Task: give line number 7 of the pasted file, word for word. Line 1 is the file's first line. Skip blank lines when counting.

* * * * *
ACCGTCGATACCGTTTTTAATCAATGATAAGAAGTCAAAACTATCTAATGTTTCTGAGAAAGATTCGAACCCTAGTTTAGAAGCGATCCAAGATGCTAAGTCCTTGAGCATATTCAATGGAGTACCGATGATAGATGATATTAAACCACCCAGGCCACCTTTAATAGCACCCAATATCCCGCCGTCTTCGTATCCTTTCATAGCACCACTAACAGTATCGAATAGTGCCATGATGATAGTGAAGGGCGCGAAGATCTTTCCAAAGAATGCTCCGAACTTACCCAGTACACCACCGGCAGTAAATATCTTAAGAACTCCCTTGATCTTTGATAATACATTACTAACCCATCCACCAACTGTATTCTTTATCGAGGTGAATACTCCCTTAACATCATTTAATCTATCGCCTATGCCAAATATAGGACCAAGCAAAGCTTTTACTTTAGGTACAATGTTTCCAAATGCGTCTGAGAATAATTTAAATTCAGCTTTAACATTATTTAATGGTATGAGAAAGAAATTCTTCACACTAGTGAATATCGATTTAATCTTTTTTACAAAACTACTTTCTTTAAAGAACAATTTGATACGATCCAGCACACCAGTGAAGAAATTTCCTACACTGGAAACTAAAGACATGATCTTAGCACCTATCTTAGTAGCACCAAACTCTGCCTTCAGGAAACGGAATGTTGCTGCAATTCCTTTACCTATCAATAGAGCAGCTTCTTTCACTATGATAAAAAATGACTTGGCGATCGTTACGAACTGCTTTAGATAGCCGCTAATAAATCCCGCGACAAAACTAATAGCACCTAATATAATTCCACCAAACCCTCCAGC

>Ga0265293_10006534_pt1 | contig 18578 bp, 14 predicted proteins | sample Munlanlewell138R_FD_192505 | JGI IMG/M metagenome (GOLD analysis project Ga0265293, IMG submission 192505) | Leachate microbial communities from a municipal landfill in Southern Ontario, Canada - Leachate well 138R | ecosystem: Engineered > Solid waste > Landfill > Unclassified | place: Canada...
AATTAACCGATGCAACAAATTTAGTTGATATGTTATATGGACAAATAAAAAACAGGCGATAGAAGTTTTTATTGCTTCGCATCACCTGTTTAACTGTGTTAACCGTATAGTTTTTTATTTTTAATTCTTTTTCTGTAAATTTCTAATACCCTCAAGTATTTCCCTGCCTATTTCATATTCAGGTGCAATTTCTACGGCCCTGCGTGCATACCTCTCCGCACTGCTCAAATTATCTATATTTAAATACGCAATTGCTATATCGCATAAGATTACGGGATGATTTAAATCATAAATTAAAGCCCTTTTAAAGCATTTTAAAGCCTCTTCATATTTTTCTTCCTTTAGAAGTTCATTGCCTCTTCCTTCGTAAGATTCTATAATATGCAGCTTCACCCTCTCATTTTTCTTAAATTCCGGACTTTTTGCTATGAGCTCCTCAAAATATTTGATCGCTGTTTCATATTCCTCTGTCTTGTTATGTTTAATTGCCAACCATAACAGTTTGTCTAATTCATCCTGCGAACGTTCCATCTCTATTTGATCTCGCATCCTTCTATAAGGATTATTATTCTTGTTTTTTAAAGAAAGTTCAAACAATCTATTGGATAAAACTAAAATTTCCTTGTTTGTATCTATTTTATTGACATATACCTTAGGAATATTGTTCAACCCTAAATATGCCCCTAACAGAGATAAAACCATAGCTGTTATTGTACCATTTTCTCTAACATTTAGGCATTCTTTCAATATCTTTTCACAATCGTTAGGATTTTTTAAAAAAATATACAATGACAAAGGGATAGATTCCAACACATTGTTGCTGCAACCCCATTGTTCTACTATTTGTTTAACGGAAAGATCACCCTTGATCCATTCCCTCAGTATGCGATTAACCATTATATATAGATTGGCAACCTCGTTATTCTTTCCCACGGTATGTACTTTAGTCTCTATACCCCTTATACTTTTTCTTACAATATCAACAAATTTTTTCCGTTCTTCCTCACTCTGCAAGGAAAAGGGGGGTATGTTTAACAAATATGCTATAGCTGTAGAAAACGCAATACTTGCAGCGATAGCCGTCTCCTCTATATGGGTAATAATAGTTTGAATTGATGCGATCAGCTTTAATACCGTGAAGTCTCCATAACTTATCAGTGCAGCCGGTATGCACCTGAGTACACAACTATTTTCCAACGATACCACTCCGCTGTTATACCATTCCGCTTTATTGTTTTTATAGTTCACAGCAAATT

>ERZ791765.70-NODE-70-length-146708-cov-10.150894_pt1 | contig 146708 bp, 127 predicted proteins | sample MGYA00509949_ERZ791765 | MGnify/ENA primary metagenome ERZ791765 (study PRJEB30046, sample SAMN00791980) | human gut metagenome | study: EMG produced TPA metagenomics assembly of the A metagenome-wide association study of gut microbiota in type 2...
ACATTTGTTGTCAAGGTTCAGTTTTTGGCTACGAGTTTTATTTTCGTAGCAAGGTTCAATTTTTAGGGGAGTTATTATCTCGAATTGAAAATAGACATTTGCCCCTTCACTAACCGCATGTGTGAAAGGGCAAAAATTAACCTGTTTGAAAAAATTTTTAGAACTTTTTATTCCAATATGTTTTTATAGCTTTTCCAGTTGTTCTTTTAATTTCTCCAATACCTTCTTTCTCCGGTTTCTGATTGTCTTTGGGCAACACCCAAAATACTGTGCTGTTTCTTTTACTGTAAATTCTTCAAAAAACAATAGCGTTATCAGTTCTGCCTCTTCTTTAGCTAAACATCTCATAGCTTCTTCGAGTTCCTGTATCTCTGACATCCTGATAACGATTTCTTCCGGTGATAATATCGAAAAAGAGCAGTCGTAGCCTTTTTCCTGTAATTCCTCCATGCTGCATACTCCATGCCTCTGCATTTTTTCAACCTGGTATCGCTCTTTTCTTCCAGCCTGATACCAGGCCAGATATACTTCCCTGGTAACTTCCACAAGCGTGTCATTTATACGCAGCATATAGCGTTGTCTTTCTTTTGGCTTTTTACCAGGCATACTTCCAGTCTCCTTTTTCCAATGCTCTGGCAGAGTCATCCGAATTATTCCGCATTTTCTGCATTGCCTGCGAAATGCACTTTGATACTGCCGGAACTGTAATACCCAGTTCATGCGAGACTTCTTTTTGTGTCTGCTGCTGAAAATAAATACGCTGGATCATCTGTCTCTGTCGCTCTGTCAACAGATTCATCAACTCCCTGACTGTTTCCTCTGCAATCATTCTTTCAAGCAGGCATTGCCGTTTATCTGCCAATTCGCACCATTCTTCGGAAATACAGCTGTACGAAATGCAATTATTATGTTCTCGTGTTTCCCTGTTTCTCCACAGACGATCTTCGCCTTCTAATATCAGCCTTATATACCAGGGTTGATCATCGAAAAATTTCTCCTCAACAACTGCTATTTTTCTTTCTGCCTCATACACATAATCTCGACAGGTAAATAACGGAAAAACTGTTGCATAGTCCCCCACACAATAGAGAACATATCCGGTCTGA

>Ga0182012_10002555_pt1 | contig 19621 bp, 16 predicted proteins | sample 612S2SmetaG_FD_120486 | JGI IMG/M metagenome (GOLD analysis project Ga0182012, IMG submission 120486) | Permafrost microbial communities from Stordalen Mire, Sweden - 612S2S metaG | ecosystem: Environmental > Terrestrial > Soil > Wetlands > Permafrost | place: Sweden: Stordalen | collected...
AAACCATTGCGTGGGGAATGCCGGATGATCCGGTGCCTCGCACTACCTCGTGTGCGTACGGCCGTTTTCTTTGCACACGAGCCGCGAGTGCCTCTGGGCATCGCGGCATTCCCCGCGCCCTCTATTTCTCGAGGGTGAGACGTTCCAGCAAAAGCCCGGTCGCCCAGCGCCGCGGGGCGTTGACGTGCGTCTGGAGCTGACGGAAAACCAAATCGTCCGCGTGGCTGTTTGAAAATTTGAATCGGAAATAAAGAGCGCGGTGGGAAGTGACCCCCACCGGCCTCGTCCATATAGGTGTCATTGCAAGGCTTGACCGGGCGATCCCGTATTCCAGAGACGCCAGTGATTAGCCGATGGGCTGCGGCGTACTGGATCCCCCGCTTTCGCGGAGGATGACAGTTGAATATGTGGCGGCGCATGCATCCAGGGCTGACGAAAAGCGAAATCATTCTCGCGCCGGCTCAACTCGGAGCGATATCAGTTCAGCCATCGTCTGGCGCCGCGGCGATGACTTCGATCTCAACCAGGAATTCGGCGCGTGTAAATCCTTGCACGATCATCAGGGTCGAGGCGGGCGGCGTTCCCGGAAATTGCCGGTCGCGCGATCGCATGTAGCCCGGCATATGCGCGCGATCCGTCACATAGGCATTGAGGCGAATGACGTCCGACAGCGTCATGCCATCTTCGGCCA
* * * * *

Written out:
AAACCATTGCGTGGGGAATGCCGGATGATCCGGTGCCTCGCACTACCTCGTGTGCGTACGGCCGTTTTCTTTGCACACGAGCCGCGAGTGCCTCTGGGCATCGCGGCATTCCCCGCGCCCTCTATTTCTCGAGGGTGAGACGTTCCAGCAAAAGCCCGGTCGCCCAGCGCCGCGGGGCGTTGACGTGCGTCTGGAGCTGACGGAAAACCAAATCGTCCGCGTGGCTGTTTGAAAATTTGAATCGGAAATAAAGAGCGCGGTGGGAAGTGACCCCCACCGGCCTCGTCCATATAGGTGTCATTGCAAGGCTTGACCGGGCGATCCCGTATTCCAGAGACGCCAGTGATTAGCCGATGGGCTGCGGCGTACTGGATCCCCCGCTTTCGCGGAGGATGACAGTTGAATATGTGGCGGCGCATGCATCCAGGGCTGACGAAAAGCGAAATCATTCTCGCGCCGGCTCAACTCGGAGCGATATCAGTTCAGCCATCGTCTGGCGCCGCGGCGATGACTTCGATCTCAACCAGGAATTCGGCGCGTGTAAATCCTTGCACGATCATCAGGGTCGAGGCGGGCGGCGTTCCCGGAAATTGCCGGTCGCGCGATCGCATGTAGCCCGGCATATGCGCGCGATCCGTCACATAGGCATTGAGGCGAATGACGTCCGACAGCGTCATGCCATCTTCGGCCA